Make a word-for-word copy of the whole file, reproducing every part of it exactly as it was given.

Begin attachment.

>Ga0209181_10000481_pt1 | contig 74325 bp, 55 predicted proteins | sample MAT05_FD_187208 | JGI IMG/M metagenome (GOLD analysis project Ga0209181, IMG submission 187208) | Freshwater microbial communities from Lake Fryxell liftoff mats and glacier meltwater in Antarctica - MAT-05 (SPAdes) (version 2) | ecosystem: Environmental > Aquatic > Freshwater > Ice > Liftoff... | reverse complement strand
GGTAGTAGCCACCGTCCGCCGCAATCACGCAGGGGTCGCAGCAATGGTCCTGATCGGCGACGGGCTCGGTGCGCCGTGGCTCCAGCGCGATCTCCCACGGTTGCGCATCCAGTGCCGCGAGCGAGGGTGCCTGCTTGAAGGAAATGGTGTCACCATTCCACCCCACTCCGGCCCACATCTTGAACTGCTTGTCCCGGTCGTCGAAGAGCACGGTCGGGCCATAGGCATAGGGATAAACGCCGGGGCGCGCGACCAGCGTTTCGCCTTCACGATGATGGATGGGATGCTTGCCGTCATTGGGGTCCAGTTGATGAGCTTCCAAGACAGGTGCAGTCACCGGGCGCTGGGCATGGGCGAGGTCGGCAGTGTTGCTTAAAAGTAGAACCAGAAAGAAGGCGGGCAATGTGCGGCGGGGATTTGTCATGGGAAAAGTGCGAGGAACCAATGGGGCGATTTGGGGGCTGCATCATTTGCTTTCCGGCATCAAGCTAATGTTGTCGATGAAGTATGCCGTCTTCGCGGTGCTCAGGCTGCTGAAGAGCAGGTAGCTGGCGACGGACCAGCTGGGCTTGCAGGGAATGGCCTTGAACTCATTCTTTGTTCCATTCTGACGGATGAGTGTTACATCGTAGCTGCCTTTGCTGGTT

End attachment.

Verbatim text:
>Ga0209181_10000481_pt1 | contig 74325 bp, 55 predicted proteins | sample MAT05_FD_187208 | JGI IMG/M metagenome (GOLD analysis project Ga0209181, IMG submission 187208) | Freshwater microbial communities from Lake Fryxell liftoff mats and glacier meltwater in Antarctica - MAT-05 (SPAdes) (version 2) | ecosystem: Environmental > Aquatic > Freshwater > Ice > Liftoff... | reverse complement strand
GGTAGTAGCCACCGTCCGCCGCAATCACGCAGGGGTCGCAGCAATGGTCCTGATCGGCGACGGGCTCGGTGCGCCGTGGCTCCAGCGCGATCTCCCACGGTTGCGCATCCAGTGCCGCGAGCGAGGGTGCCTGCTTGAAGGAAATGGTGTCACCATTCCACCCCACTCCGGCCCACATCTTGAACTGCTTGTCCCGGTCGTCGAAGAGCACGGTCGGGCCATAGGCATAGGGATAAACGCCGGGGCGCGCGACCAGCGTTTCGCCTTCACGATGATGGATGGGATGCTTGCCGTCATTGGGGTCCAGTTGATGAGCTTCCAAGACAGGTGCAGTCACCGGGCGCTGGGCATGGGCGAGGTCGGCAGTGTTGCTTAAAAGTAGAACCAGAAAGAAGGCGGGCAATGTGCGGCGGGGATTTGTCATGGGAAAAGTGCGAGGAACCAATGGGGCGATTTGGGGGCTGCATCATTTGCTTTCCGGCATCAAGCTAATGTTGTCGATGAAGTATGCCGTCTTCGCGGTGCTCAGGCTGCTGAAGAGCAGGTAGCTGGCGACGGACCAGCTGGGCTTGCAGGGAATGGCCTTGAACTCATTCTTTGTTCCATTCTGACGGATGAGTGTTACATCGTAGCTGCCTTTGCTGGTT